In May, WorldNetDaily's Art Moore penned an article -- updated for unclear reasons on Sept. 14 -- touting the apparently upcoming trial over the WND-published book "Muslim Mafia." Needless to say, it's a puff piece for WND's side of the case.
To recap: Anti-Muslim activist David Gaubatz -- who has admitted that most anti-Muslim groups are in it for the money -- recruited his son, Chris Gaubatz, to get a job as an intern at the Council on American-Islamic Relations office in Washington, D.C., where he stole in Moore's words, "some 12,000 pages of documents that were headed for a shredder," the contents of which were turned into "Muslim Mafia" (co-written by discredited reporter Paul Sperry). CAIR sued the Gaubatzes as well as the Center for Security Policy, which helped the Gaubatzes with their little sting, accusing theft and other claims.
Moore rants of CAIR: "Lacking any grounds to rebut the overwhelming evidence that it actually is a Muslim Brotherhood front, the group amends it complaint then prolongs the case through frivolous motions until finally, after eight years, a trial is set to be scheduled." But Moore provides no evidence that CAIR did such a thing -- indeed, WND provides no links at all to any legal document from the case.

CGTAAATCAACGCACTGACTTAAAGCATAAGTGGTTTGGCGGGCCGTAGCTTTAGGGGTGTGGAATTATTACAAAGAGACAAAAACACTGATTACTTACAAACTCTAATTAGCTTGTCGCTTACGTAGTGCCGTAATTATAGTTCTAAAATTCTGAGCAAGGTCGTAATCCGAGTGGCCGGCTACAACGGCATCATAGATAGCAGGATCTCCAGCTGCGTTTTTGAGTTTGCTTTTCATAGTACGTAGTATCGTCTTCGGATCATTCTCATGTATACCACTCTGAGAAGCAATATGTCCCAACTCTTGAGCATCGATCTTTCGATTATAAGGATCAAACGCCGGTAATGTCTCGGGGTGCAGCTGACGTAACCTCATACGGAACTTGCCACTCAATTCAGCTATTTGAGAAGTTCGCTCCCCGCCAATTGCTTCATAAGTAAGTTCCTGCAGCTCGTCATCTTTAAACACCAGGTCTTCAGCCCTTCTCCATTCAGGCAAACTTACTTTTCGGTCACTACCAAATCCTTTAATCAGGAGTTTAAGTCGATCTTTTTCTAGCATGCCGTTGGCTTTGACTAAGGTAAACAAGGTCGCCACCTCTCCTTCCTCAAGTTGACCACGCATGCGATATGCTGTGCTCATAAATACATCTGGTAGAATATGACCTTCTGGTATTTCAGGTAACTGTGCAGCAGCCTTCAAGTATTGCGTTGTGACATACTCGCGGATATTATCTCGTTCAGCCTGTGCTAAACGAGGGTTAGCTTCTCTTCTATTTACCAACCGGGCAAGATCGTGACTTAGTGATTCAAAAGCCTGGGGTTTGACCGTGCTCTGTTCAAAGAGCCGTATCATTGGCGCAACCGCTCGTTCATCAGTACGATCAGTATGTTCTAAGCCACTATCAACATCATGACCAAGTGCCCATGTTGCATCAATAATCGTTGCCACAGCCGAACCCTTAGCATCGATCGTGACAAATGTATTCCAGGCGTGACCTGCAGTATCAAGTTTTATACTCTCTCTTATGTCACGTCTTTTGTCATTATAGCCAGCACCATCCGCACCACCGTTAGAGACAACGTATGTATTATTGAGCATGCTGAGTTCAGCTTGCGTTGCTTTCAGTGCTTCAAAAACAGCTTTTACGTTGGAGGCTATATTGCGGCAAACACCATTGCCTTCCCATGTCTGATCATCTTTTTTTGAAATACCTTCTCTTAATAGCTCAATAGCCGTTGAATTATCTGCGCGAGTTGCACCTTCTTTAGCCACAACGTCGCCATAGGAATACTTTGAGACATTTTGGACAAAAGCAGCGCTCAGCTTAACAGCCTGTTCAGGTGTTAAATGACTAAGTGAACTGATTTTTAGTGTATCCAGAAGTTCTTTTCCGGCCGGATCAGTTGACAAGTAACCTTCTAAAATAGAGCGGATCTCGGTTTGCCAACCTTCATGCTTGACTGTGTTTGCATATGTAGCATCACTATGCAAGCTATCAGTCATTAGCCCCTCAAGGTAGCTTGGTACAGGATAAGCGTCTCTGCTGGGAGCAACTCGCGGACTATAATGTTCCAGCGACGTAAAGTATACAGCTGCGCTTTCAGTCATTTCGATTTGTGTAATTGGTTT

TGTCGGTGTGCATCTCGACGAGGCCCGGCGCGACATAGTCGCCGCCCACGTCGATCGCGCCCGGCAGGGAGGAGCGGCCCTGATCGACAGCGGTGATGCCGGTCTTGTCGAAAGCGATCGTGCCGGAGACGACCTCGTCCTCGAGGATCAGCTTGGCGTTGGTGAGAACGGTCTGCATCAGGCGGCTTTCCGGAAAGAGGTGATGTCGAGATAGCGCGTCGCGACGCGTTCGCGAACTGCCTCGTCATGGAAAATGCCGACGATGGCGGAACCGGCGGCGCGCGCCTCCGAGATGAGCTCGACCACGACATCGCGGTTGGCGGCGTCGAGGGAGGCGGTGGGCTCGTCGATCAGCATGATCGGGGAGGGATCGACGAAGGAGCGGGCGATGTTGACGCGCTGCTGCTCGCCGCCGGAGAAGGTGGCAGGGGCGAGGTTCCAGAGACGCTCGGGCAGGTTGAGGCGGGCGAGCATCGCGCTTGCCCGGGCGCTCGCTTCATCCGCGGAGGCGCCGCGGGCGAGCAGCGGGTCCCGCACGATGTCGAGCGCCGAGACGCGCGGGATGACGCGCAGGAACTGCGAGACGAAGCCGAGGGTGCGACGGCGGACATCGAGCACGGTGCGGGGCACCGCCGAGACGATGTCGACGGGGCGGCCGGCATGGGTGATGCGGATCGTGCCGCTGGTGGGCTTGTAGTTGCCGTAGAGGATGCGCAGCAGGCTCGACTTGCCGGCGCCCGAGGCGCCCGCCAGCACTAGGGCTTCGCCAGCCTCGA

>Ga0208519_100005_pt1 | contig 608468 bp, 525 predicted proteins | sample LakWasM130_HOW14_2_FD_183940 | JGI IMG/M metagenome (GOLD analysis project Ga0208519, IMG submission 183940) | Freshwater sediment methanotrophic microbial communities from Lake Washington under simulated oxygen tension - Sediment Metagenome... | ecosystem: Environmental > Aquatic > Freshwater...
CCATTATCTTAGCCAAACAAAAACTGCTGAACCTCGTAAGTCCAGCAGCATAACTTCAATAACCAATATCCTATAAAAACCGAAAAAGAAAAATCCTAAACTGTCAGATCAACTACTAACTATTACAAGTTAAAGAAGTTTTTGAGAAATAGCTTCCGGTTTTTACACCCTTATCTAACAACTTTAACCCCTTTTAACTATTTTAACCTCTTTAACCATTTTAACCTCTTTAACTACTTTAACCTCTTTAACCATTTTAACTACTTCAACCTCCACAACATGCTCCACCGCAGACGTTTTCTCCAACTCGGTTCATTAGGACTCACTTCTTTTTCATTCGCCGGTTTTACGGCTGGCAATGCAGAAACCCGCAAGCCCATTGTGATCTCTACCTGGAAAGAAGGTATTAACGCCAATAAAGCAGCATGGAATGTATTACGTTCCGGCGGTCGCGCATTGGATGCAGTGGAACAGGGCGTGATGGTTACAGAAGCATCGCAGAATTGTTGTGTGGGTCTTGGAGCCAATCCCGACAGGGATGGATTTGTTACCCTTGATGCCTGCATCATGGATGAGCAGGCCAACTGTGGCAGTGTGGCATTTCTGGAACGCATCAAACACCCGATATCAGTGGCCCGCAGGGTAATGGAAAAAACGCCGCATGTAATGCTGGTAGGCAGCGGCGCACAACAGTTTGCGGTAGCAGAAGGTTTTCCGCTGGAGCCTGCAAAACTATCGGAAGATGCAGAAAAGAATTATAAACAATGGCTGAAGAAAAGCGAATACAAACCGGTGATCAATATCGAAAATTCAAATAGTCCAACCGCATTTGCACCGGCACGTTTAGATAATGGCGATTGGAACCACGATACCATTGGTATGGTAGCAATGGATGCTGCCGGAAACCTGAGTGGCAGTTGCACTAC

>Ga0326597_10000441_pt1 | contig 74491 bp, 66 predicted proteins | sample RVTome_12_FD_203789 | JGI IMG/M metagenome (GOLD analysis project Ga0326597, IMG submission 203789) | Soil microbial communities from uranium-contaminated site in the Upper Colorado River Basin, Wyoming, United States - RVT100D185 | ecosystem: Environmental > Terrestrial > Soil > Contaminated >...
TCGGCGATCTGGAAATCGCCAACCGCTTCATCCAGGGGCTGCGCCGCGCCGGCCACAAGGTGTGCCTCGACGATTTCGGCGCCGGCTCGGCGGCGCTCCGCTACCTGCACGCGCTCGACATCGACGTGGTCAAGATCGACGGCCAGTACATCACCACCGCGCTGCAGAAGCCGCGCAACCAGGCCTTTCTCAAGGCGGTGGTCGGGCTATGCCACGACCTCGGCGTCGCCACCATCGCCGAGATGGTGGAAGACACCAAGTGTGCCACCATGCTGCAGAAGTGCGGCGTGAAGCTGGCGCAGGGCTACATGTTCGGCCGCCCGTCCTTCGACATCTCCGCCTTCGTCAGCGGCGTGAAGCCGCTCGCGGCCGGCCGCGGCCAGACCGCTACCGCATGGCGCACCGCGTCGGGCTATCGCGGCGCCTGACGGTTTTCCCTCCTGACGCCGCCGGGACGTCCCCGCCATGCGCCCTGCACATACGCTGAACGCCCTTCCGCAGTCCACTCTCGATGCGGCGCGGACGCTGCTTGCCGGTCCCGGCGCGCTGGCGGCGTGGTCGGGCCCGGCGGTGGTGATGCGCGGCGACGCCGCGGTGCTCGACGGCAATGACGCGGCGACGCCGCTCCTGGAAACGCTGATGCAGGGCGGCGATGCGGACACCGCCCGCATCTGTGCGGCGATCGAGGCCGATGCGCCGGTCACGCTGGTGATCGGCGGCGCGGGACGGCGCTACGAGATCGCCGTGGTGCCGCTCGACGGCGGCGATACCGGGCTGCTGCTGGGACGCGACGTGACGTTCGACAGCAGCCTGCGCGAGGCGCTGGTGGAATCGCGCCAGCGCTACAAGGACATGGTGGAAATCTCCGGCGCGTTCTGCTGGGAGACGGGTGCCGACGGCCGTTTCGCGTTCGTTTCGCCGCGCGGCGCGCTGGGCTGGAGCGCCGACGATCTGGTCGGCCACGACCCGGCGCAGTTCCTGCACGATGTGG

Meanwhile, the American Freedom Law Center, which is representing the CSP, sheds a little more light on the subject than WND does; as of 2014, it was trying to obtain a summary judgment against CAIR, which was mostly denied in 2015. Dragging that out doesn't seem to be CAIR's fault.
Now, we've been writing about this case since 2009, and one sticking point remains that WND is still not eager to definitively answer. CAIR has claimed that Chris Gaubatz signed a confidentiality agreement upon his employment there -- something that, to our knowledge, Gaubatz has never explicitly denied.
Moore's article indicates this denial still doesn't exist in running down the defenses Gaubatz's legal team plans to use: CAIR doesn't legally exist, and the First Amendment trumps any privacy agreement.
Now, the last time a lawsuit involving WND dragged on this long, it was when a Tennessee car dealer sued WND for falsely portryaing him as a drug dealer. WND abruptly settled it shortly before it was to go to trial with a secret settlement that included a public apology to the car dealer for falsely defaming him.
Will this lawsuit end the same way? We shall see.